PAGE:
“There are no indications that the coding guy is doing anything but picking out a few expressions and telling stories around them,” argued Bella DePaulo, a project scientist at the University of California at Santa Barbara. That is, given how many expressions people make in the course of a day, or even a game, it’s not hard to construct a plausible-seeming cause-and-effect story no matter how a player performs. Every new yarn will seem like confirmation of facial coding’s power — if you start from the premise that Hill possesses special knowledge.
Even those who view Hill’s approach as promising concede he’s making claims that go well beyond the evidence researchers have uncovered. Mark Frank, a professor of communication at the University of Buffalo, who has published work showing that computer analysis of the facial expressions of medical patients can distinguish between those feeling pain and those faking it, and articles demonstrating that facial expressions can reveal deception (a hotly contested claim), said that while Hill’s work is “a logical extension” of that line of inquiry, it flirts with “overreach.” Among the potential hurdles, he says, is a big one about causality: Does an athlete’s negative emotion cause poor play, or does poor play cause the negativity? If it’s the latter, even just part of the time, out goes the predictive ability of Hill’s approach.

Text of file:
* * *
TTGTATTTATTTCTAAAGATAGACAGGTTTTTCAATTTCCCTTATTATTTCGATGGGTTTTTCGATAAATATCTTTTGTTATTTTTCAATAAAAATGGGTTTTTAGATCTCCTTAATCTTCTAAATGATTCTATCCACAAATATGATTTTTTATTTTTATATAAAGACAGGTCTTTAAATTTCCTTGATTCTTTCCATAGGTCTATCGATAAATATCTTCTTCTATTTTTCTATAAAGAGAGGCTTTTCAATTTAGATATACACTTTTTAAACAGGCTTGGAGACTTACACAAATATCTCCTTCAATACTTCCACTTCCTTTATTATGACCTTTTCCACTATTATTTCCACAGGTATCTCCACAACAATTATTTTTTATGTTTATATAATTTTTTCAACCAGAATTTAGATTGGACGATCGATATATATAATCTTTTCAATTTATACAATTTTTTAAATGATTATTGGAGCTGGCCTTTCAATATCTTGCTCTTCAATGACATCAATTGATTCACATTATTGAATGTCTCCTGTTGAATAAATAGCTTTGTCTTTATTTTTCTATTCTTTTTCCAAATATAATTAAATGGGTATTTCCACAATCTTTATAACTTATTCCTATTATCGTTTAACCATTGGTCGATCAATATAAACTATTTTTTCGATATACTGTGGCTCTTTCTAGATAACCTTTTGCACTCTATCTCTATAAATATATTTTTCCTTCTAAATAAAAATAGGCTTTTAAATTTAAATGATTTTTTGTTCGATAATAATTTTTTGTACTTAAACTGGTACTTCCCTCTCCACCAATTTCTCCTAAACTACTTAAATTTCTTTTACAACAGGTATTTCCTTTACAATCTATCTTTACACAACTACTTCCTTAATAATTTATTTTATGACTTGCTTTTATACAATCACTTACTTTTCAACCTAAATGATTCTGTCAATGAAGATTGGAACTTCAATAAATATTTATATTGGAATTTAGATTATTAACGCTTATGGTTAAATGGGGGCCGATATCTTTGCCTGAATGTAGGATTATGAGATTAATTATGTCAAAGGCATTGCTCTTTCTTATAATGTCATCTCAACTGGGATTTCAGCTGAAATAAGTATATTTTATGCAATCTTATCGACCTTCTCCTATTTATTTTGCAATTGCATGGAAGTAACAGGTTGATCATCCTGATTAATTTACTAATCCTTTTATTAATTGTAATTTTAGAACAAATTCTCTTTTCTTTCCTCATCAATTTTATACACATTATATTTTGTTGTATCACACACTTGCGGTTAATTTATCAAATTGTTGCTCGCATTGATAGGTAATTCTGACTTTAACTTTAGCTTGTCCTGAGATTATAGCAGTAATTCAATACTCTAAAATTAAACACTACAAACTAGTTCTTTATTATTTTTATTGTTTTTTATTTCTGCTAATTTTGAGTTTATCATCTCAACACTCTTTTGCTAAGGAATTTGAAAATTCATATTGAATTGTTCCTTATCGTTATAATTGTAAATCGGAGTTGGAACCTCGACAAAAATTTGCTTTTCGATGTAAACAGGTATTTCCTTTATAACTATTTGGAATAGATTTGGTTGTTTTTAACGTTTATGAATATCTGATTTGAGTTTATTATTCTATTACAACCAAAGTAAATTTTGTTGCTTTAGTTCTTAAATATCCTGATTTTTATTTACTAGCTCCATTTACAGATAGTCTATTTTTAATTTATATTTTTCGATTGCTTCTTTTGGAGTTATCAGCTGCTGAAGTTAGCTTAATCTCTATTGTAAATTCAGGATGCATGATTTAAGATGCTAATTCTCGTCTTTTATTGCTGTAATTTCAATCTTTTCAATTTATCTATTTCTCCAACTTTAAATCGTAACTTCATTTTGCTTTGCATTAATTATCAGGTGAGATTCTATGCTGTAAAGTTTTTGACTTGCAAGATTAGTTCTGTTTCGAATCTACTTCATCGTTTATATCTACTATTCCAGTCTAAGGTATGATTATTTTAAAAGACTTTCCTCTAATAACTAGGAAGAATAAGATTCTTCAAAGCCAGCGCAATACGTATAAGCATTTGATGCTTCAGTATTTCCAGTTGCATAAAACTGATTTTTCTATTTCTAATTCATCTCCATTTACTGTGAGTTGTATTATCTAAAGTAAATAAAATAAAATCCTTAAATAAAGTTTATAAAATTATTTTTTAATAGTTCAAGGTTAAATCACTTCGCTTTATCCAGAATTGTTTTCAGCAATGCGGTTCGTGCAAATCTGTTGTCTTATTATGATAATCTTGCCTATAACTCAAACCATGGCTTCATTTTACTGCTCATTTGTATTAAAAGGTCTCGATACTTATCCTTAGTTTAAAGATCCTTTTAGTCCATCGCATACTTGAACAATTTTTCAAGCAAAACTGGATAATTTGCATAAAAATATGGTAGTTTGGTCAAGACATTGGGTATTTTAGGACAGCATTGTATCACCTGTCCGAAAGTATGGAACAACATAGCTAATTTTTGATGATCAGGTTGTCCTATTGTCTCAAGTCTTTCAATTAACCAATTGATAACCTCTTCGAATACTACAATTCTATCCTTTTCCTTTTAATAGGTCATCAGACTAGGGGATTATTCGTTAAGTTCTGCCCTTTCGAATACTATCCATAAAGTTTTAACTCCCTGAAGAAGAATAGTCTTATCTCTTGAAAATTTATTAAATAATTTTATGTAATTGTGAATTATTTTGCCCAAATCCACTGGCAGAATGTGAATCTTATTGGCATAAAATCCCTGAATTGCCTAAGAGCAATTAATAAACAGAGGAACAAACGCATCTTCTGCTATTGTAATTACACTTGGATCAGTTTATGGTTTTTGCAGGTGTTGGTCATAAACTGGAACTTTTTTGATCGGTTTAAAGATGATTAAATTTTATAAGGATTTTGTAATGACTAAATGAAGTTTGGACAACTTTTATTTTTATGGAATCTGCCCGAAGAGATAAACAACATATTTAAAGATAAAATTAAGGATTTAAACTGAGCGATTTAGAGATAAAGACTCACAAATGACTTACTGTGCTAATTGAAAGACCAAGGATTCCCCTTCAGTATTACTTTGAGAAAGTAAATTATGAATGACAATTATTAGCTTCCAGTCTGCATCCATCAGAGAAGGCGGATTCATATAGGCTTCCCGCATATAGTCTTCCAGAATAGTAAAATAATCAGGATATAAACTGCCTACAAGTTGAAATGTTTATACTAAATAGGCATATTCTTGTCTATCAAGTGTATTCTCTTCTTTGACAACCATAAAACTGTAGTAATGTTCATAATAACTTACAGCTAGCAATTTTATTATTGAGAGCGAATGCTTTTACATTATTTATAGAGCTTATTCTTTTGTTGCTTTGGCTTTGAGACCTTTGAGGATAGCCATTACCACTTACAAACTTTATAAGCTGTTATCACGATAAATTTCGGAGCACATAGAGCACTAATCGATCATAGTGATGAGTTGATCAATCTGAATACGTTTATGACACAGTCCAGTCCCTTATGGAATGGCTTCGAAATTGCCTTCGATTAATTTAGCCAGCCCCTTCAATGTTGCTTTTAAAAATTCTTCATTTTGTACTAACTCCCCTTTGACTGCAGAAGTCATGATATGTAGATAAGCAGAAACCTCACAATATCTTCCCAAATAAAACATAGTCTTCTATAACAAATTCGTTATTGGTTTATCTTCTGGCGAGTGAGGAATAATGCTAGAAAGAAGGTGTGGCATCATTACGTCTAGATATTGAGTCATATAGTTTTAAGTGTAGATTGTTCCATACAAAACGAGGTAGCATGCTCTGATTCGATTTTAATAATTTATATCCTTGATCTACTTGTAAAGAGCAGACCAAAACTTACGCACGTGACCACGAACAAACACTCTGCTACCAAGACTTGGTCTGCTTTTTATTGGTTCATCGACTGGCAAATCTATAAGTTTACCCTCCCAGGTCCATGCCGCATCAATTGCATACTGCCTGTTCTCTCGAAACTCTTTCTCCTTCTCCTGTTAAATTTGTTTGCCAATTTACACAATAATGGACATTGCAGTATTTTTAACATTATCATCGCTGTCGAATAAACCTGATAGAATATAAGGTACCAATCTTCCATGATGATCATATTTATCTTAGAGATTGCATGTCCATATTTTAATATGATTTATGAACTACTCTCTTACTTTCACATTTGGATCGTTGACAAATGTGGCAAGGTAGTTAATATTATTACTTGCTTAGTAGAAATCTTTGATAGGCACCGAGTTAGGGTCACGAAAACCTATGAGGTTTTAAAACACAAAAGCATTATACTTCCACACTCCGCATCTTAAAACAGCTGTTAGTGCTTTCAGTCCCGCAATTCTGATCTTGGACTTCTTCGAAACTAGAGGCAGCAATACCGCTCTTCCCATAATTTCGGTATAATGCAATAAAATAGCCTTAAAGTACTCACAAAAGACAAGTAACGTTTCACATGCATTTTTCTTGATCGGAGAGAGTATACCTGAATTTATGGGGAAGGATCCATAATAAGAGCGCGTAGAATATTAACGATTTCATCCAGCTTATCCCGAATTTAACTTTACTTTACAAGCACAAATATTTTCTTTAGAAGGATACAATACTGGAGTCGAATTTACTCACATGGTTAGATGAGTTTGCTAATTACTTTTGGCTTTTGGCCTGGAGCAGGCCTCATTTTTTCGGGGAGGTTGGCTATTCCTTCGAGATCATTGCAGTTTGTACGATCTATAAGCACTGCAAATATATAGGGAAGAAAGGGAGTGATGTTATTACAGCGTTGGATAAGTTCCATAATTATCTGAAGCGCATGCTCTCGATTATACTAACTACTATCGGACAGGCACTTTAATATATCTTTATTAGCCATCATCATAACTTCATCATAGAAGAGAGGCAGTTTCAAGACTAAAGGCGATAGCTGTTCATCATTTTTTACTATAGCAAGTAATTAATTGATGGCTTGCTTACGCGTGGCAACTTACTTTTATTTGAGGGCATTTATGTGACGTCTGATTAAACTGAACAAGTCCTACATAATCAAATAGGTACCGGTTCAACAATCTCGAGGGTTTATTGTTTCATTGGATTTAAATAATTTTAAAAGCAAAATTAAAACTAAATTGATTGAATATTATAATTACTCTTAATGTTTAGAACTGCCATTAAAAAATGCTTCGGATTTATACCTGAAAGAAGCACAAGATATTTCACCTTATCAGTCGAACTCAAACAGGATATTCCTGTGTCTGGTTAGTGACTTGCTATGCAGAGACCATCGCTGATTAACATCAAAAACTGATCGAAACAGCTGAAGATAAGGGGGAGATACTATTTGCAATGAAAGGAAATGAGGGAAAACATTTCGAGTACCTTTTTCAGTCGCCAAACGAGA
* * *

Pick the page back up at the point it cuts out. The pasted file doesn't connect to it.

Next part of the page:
Stephen Porter, of the University of British Columbia, agrees with the premise that facial expressions offer a window into emotions that people would prefer to keep secret, but he offers a caveat: “The main limitation at this point is a lack of research on what emotional profiles predict what type of long-term success in particular sports.”
The Times piece also overhypes the nature of the technology a bit. The articles says that Hill “employs the psychologist Paul Ekman’s widely accepted FACS, or Facial Action Coding System,” which sounds awfully authoritative. But FACS is a method of describing expressions by referring to the muscles that underpin them. It is “widely accepted” as a way to describe smiles more accurately than common language can — nothing more. The idea, pushed by Ekman, that the activation of particular muscles reflects an underlying similar emotional state for all people, is considerably more controversial, as is the notion that the truth leaks out of the face, revealing the subject’s true state of mind even if he or she is lying.